• Customer service. How good of a reputation does the lender have?
  • Term lengths. Do they offer term lengths that allow you to pay off the debt as quickly as possible while still keeping your monthly payment manageable?

Dental Loans for Bad Credit

It’s usually much easier to qualify for dental loans if you have good or excellent credit, usually defined as 670 or above. But people with bad credit need dental work done, too.

It’s usually still possible to find dental loans for bad credit or even dental loans with no credit check, but you may need to work harder to find these lenders. You also may need to pay higher rates to qualify.

Payday loans can seem like a good option for no credit check dental loans, but we always advise against them. If you have bad credit, getting a dental loan and making all of your payments on time can be an important way to build your credit score, so you can qualify for better loans and credit later.

Payday loans, however, don’t report to credit bureaus so you get no benefit from the loan. In addition, they’re so expensive that many states have outlawed them entirely.

Alternatives to Dental Loans

If you need dental work and can’t pay for it out of pocket, dental loans aren’t your only option. Here are a few other things to consider:

0{de3fc13d4eb210e6ea91a63b91641ad51ecf4a1f1306988bf846a537e7024eeb} APR Credit Cards

Many credit cards offer an introductory 0{de3fc13d4eb210e6ea91a63b91641ad51ecf4a1f1306988bf846a537e7024eeb} APR period on purchases after you sign up for the card. For a certain number of months (usually between six and 20 months), you won’t pay any interest on the charges that you make.

You can actually use this to your advantage and open the card right before you need dental work. Then, charge your procedure to the card and pay it off before the end of the 0{de3fc13d4eb210e6ea91a63b91641ad51ecf4a1f1306988bf846a537e7024eeb} APR period. If you divide the charge by the length of the intro offer, you can set up automatic payments for that amount so that it’s entirely paid off by the end. That way, you can essentially get an interest-free loan.

Save Up

If you’re planning to schedule cosmetic work, it might be best to save up in a high-yield savings account first. That way you can earn interest on your savings, rather than paying interest to a lender.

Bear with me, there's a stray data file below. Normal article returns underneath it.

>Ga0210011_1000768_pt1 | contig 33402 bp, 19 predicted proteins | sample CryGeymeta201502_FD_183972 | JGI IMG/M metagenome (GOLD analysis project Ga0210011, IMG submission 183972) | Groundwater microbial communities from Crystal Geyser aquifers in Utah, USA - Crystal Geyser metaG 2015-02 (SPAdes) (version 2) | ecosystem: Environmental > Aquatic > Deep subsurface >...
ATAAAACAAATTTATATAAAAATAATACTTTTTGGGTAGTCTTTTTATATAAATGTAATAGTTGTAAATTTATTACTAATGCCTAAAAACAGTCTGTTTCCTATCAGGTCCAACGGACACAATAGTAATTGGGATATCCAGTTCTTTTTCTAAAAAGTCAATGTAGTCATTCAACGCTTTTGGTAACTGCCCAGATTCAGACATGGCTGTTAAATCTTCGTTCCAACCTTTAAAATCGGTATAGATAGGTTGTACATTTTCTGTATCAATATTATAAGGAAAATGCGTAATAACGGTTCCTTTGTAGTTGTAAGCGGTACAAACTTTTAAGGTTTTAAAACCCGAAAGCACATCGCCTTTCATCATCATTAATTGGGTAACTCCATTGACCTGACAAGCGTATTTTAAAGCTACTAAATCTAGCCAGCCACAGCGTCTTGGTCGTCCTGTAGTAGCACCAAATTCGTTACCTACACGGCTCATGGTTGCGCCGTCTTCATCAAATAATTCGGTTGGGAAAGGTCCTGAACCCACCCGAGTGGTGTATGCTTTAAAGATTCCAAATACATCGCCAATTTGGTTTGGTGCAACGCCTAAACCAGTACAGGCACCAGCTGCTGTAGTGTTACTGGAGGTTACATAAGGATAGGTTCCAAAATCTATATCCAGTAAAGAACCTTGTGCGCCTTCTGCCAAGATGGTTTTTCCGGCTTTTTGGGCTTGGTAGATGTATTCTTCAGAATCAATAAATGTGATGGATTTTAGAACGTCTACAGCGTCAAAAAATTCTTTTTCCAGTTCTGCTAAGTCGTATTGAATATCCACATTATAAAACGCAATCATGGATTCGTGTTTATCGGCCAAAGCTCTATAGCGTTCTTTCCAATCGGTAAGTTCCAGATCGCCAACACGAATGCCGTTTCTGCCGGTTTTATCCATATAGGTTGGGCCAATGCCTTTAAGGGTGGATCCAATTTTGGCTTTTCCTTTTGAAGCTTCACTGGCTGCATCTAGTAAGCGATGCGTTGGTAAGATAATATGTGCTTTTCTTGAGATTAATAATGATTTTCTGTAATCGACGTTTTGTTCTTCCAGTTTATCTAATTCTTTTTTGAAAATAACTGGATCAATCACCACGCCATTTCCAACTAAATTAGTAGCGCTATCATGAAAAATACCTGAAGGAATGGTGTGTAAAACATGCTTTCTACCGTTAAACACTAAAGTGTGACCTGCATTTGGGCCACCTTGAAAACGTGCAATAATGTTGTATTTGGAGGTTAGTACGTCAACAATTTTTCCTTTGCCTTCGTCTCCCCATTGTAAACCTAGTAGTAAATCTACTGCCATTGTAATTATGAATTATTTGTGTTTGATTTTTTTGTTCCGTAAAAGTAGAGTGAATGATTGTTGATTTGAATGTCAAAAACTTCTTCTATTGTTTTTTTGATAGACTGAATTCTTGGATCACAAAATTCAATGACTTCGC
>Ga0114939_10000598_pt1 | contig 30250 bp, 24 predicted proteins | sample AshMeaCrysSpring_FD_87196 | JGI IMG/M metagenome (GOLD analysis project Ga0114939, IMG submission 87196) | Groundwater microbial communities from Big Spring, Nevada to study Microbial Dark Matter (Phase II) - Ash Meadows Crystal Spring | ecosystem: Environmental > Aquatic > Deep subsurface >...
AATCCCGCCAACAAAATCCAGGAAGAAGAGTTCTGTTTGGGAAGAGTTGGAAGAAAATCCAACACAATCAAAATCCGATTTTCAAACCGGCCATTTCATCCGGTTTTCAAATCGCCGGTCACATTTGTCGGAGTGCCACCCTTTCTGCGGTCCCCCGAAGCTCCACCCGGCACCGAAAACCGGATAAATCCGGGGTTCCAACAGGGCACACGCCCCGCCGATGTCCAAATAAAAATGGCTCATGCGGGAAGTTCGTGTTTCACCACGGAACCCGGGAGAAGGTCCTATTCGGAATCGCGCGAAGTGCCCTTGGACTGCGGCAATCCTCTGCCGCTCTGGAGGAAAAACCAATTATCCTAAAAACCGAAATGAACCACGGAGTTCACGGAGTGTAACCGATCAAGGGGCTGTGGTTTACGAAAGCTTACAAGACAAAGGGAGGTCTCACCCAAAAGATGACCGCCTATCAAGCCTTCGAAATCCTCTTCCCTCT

We wouldn’t recommend putting off necessary dental care like fillings and routine cleanings, however, as doing that can lead to even more expensive (and painful) problems down the road. But if you can afford to wait for voluntary procedures, that’s usually the best option.

Shop Around

The cost of dental care can vary widely even among dentists in the same area. If you’re going in for a routine cleaning and exam, it can make sense to call around town and see what different dentists are charging.

If you’ve already gone in for an exam and you know you need more expensive dental work, you can still shop around—but you may need to have your records transferred from your old dentist to your new dentist. And besides, getting a second opinion is always a good option, especially for expensive procedures like braces or root canals.

Use a Medical Credit Card

There aren’t really any dental-specific credit cards available, but you can usually use medical credit cards to pay for dental work too. These credit cards are only accepted by specific offices, so be sure to confirm with your dentist that they take the credit card you’re considering before you apply.

Many medical credit cards offer “deferred interest” financing, which is similar to 0{de3fc13d4eb210e6ea91a63b91641ad51ecf4a1f1306988bf846a537e7024eeb} APR financing, except that you need to pay it off before the end of the interest-free period. If you don’t, you’ll be charged interest retroactively from the very first charge, so you won’t actually be saving any money at all.

This is often a good option if you know you’ll need several procedures in the near future, such as multiple appointments to get fillings done. Rather than taking out one lump-sum dental loan, you can pay for the charges as they come up so you’re not paying interest on money you don’t yet need. As a bonus, you may also be able to use it for healthcare costs.